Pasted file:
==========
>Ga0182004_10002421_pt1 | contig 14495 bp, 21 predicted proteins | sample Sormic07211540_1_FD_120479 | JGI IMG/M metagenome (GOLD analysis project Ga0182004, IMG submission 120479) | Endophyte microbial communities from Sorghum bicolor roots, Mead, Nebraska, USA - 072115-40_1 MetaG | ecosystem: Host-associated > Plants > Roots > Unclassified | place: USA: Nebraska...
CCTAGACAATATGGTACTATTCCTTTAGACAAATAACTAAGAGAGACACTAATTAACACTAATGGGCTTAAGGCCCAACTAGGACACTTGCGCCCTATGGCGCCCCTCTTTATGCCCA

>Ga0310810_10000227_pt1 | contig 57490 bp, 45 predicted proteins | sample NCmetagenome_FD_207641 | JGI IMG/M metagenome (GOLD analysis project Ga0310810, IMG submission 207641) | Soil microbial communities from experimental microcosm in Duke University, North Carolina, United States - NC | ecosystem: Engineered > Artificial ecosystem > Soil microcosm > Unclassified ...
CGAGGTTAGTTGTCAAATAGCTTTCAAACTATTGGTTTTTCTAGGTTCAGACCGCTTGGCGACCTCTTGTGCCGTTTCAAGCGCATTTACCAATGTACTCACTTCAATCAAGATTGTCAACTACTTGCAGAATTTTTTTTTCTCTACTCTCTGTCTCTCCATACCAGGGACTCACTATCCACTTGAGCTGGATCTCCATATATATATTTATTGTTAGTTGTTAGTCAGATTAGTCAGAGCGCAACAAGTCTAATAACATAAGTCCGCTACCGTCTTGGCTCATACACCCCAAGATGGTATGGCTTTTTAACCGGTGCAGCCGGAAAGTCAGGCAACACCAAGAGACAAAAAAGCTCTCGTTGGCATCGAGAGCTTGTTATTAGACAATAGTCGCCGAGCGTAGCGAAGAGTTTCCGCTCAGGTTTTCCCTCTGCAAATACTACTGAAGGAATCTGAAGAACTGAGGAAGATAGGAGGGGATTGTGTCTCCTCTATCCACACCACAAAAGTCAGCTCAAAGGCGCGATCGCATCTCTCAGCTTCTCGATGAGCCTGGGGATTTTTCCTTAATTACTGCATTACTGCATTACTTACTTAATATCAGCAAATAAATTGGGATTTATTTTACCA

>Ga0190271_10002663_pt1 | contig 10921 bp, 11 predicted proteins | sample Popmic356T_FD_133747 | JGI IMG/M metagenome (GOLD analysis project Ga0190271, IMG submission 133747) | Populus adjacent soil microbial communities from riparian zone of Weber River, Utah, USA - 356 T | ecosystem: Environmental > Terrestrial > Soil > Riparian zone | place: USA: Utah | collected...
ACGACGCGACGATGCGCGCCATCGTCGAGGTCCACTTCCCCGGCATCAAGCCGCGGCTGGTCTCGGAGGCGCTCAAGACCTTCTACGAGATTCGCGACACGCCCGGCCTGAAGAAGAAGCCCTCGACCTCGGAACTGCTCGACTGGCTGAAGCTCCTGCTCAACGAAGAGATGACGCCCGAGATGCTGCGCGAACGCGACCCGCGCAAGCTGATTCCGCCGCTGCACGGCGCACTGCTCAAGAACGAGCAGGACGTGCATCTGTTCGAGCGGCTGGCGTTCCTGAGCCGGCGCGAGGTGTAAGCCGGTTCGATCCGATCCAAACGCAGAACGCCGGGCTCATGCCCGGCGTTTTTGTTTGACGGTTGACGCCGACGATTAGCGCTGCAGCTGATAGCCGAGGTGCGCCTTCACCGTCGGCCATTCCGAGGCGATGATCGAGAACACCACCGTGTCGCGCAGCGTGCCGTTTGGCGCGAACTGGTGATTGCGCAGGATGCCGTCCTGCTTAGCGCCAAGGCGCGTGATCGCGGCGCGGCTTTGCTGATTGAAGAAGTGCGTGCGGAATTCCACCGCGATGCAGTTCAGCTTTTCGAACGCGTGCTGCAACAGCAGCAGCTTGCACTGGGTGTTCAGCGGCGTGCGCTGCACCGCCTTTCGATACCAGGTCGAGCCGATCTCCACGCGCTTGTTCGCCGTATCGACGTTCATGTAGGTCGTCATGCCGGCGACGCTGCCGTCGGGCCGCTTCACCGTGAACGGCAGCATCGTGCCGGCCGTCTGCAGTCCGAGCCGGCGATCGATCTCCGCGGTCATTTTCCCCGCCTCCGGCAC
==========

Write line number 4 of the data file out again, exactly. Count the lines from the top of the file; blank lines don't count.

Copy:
CGAGGTTAGTTGTCAAATAGCTTTCAAACTATTGGTTTTTCTAGGTTCAGACCGCTTGGCGACCTCTTGTGCCGTTTCAAGCGCATTTACCAATGTACTCACTTCAATCAAGATTGTCAACTACTTGCAGAATTTTTTTTTCTCTACTCTCTGTCTCTCCATACCAGGGACTCACTATCCACTTGAGCTGGATCTCCATATATATATTTATTGTTAGTTGTTAGTCAGATTAGTCAGAGCGCAACAAGTCTAATAACATAAGTCCGCTACCGTCTTGGCTCATACACCCCAAGATGGTATGGCTTTTTAACCGGTGCAGCCGGAAAGTCAGGCAACACCAAGAGACAAAAAAGCTCTCGTTGGCATCGAGAGCTTGTTATTAGACAATAGTCGCCGAGCGTAGCGAAGAGTTTCCGCTCAGGTTTTCCCTCTGCAAATACTACTGAAGGAATCTGAAGAACTGAGGAAGATAGGAGGGGATTGTGTCTCCTCTATCCACACCACAAAAGTCAGCTCAAAGGCGCGATCGCATCTCTCAGCTTCTCGATGAGCCTGGGGATTTTTCCTTAATTACTGCATTACTGCATTACTTACTTAATATCAGCAAATAAATTGGGATTTATTTTACCA